LeBron, Cavs climb in standings, back in title conversation
CLEVELAND (AP) LeBron James sat in his corner cubicle with a towel wrapped around his waist and a look of satisfaction on his face that had been missing for weeks.
His body, recovered from a two-week break, has refreshed the way he hoped. So has his team after two trades improving Cleveland at both ends of the floor. And two weeks after being thought of as dysfunctional and in disarray, the Cavaliers have won six straight games and are climbing in the standings.
James wasn't ready to talk about the playoffs or NBA titles just yet after beating Oklahoma City 108-98 on Sunday. But he senses the Cavs are back on track.
''There's such a long road ahead of us, I'm not going to get too ahead of myself personally,'' said James, who scored 34 points including a personal 8-0 run early in the fourth to keep the Thunder at a distance. ''We've played some great basketball as of late.''
Not surprisingly, James is at the heart of Cleveland's turnaround.
The four-time league MVP recently missed eight games to rest a strained back and left knee. The time away clearly revived the 30-year-old, who may want to consider a January retreat in upcoming seasons. He's running, jumping, cutting, scoring - doing everything at his own towering standards. He's physically stronger, mentally recharged.
On Monday, he was named the Eastern Conference's player of the week after averaging 27.8 points, 6.3 rebounds, 6.8 assists and 2.3 steals in leading the Cavs to a 4-0 record since Jan. 19.
James, recently named to his 11th straight All-Star team, has averaged 30.3 points in his past seven games and he's leading the Cavs' defensive resurgence. As the wins have piled up, questions about James' relationship with first-year coach David Blatt - who never misses a chance to compliment his star player - have silenced. The two appear to be connecting better. The winning certainly helps.
Blatt insists he hasn't changed as a coach.
''I've got all my players,'' he said. ''It makes it easier.''
So does a healthy James. The Cavs are 1-8 without him and 24-12 when James is on the floor, a contrast that perhaps underscores his value better than any statistic. Make no mistake, the Cavs have good pieces around James, but he's the centerpiece to everything.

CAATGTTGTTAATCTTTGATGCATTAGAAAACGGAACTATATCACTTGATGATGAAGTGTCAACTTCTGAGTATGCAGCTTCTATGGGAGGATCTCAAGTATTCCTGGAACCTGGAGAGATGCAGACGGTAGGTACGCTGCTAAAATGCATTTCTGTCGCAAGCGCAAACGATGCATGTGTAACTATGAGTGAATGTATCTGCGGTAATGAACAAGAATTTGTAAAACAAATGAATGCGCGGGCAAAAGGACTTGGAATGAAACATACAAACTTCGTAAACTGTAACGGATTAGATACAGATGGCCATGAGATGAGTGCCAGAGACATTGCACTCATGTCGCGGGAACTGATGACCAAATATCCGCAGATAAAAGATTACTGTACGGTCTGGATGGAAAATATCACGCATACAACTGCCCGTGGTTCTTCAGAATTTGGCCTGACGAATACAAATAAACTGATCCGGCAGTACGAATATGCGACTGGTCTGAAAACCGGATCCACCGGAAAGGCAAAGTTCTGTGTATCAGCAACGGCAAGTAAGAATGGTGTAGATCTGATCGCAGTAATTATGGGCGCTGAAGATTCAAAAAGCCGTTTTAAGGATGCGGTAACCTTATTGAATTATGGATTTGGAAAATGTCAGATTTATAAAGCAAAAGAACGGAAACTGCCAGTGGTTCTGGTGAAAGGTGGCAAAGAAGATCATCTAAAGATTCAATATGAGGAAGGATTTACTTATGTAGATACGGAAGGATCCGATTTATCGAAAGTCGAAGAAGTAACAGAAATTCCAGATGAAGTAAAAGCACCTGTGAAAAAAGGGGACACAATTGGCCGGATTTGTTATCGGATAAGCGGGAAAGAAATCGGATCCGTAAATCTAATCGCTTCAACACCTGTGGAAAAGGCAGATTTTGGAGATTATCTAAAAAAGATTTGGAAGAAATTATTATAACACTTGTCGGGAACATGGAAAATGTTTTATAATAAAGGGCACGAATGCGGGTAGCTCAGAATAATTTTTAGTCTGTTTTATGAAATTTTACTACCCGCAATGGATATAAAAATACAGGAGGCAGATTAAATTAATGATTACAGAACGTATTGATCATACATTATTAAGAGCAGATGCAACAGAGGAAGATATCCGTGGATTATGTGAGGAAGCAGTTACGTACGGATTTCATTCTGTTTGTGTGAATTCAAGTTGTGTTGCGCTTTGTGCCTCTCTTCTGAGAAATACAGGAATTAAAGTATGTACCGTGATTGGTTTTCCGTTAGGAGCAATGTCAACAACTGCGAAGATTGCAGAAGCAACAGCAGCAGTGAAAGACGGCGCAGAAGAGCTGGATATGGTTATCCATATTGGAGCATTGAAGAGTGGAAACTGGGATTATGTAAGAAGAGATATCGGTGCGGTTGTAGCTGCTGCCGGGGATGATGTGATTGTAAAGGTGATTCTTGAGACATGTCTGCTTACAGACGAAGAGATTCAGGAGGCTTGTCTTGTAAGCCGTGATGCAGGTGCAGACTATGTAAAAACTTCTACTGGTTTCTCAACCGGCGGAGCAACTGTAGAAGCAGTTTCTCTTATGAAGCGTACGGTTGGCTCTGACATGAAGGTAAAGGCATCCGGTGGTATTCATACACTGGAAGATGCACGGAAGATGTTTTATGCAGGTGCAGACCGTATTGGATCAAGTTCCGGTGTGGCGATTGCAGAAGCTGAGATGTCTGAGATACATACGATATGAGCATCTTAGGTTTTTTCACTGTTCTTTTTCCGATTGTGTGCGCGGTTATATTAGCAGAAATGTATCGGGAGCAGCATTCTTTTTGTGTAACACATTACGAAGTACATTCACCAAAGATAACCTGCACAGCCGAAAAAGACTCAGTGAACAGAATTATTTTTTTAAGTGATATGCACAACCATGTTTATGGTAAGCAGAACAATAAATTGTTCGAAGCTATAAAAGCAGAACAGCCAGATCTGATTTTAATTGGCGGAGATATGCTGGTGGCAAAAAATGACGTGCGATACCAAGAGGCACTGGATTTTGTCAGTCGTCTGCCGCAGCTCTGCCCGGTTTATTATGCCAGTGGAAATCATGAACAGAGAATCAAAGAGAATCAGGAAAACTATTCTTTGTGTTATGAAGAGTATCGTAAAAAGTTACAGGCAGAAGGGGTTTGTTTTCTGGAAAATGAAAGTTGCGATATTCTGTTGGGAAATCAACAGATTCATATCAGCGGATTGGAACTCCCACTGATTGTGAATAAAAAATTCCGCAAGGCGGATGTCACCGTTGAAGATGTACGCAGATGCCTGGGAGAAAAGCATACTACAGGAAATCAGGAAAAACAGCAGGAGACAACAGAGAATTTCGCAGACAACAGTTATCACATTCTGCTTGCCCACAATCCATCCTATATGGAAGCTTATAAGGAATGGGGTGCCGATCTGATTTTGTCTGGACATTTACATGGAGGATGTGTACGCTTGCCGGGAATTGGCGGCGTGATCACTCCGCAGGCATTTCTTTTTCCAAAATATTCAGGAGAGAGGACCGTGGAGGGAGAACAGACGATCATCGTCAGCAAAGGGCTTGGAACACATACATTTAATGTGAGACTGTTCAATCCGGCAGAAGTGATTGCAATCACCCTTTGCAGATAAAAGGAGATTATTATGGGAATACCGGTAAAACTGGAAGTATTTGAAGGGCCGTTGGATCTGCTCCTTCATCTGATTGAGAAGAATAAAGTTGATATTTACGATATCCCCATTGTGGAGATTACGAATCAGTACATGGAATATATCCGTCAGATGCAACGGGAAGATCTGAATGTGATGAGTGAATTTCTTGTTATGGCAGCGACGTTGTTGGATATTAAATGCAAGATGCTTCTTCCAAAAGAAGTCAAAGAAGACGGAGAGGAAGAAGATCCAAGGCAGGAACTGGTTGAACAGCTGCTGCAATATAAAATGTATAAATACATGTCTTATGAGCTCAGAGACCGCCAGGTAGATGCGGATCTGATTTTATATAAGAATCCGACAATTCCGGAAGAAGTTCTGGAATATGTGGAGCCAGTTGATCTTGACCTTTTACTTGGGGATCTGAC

Along with James being back on his game, the recent acquisitions of center Timofey Mozgov and guards J.R. Smith and Iman Shumpert have made a huge difference.
The 7-foot-1 Mozgov has given the team an inside defensive presence and offset the loss of Anderson Varejao, who suffered a season-ending Achilles injury. Mozgov, who played for Blatt on the Russian national team, has helped space the floor on offense, allowing forward Kevin Love to play more comfortably away from the basket.
Mozgov, too, has shown a nice shooting touch and a nasty streak when needed. He has brought the Cavs a needed toughness. Mozgov didn't much statistically Sunday - 2 points, 6 rebounds in 28 minutes - but he threw himself around down low and drew a technical foul after an exchange with Thunder enforcer Kendrick Perkins.
''We got his back,'' guard Kyrie Irving said of the big man nicknamed ''Mozzy.'' ''It's great to have a big guy like that who's not going to take any nonsense.''
Smith has also been a welcome addition, making a seamless transition since coming over with Shumpert from the New York Knicks. A prolific scorer, and prodigious outside shooter, Smith is relishing a chance to help a contender. He's been starting, but could have his role changed when Shumpert, who has played just two games after being out with a dislocated shoulder, gets better conditioned.
Smith said he won't mind coming off the bench.
''As long as we get that gold ball, it don't matter what I do,'' he said, referring to the Larry O'Brien Trophy. ''I could sit out for all I care, as long as we win.''
That gold ball is why James plays. He made four straight trips to the NBA finals with Miami and it's hard to imagine the league's ultimate showcase without him. The Cavs remain a work in progress, but because they're in the weaker Eastern Conference, they are title contenders when James is healthy.
For now, their confidence is growing. And with a soft schedule ahead - only three of their next 10 games are against teams with winning records - the Cavs may continue rolling.
''We've shown we can play with the best teams,'' Love said. ''Hopefully we're starting to put this thing together.''
The look on James' face said that's happening.